This is part of a whole solar-system model that spans central Florida.
Earth is the third planet from the Sun, after Venus and before Mars. It’s a pretty nice planet to visit. Its diameter is 12,734km⁘. Earth’s orbital distance from the Sun is 149,598,000km or 8.3 light-min⁘, which is defined as 1 astronomical unit, “AU”.
The model of Earth is 16.5cm in diameter⁘, and is 1934.46m distant⁘ from the fountain dome in Lake Eola Park
Earth has a moon. We’ve been there. It’s bigger than it should be and it’s made of stuff that is so much like Earth’s that we are pretty sure it came from the collision of a smaller planet with Earth, about 4.5billion years ago, in the early days of the solar system. The Moon orbits Earth at a radius of about 30 times the diameter of Earth⁘, and it gets a few inches farther away every year.
The Moon is tidally locked with Earth. That means it keeps the same face toward Earth all the time. If you lived on the Moon, the Earth would never rise or set; it just hangs in the same part of the sky, forever, spinning on its axis like a slow-moving blue top.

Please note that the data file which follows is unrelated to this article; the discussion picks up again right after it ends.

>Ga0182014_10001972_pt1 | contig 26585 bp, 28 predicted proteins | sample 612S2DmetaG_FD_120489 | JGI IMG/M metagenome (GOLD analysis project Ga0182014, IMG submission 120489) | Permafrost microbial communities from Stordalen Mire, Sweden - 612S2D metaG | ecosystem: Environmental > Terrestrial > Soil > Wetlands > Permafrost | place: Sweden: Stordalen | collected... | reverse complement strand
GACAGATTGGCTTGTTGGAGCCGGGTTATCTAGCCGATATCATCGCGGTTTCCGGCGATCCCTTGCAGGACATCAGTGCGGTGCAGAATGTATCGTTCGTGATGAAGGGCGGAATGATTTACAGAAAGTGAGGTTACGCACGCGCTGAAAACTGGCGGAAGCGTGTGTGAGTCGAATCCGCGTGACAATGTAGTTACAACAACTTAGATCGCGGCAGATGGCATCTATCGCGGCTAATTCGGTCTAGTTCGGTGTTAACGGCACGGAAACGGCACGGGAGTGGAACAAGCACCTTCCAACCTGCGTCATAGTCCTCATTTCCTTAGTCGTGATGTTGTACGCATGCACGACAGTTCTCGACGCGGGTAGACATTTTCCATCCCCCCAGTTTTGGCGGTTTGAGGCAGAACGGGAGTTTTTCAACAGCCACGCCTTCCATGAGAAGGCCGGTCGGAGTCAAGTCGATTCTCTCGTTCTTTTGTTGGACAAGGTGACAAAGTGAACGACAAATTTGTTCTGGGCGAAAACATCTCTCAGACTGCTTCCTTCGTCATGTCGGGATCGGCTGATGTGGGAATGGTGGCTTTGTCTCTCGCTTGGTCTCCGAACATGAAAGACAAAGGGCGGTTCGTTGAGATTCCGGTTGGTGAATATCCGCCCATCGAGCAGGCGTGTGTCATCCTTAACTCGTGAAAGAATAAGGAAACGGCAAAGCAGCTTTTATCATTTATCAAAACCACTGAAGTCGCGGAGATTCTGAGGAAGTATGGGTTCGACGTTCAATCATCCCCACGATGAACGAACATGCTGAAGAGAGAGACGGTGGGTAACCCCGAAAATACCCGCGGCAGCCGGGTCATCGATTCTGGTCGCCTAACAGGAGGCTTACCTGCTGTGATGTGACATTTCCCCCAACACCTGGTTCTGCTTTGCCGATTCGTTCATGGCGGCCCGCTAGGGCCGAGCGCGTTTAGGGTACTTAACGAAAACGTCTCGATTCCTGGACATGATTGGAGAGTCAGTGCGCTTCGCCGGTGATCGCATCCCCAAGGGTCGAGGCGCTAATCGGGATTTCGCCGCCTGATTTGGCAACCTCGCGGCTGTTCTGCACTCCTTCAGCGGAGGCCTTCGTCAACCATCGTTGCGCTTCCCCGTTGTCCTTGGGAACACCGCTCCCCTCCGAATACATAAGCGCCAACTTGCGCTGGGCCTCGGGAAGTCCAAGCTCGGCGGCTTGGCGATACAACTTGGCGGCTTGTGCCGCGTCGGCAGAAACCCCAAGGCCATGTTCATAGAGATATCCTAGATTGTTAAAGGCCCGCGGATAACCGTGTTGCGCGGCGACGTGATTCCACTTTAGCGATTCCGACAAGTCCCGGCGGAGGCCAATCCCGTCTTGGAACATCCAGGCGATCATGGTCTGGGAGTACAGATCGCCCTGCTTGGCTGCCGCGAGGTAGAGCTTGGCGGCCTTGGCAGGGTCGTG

This is also why “dark side of the moon” is a weird expression. There is no side that’s always dark. When we have a new moon, the entire far face of the Moon lit up by sunlight, but we can’t see it.
It’s also a little deceiving to say the Moon orbits “around the Earth”. It’s just as accurate to say that the Moon orbits the Sun at the same orbit as the Earth does. The Moon never moves “retrograde”, or backwards around the Sun, as it goes around the moving Earth. The Moon’s orbit looks more like a flat-sided polygon ⭔, and definitely not like a looping cloverleaf shape ⌘. If the Earth disappeared, the Moon would follow a path that’s slightly more circular. Orbit independence and non-retrograde orbits are true of a lot of moons in our solar system.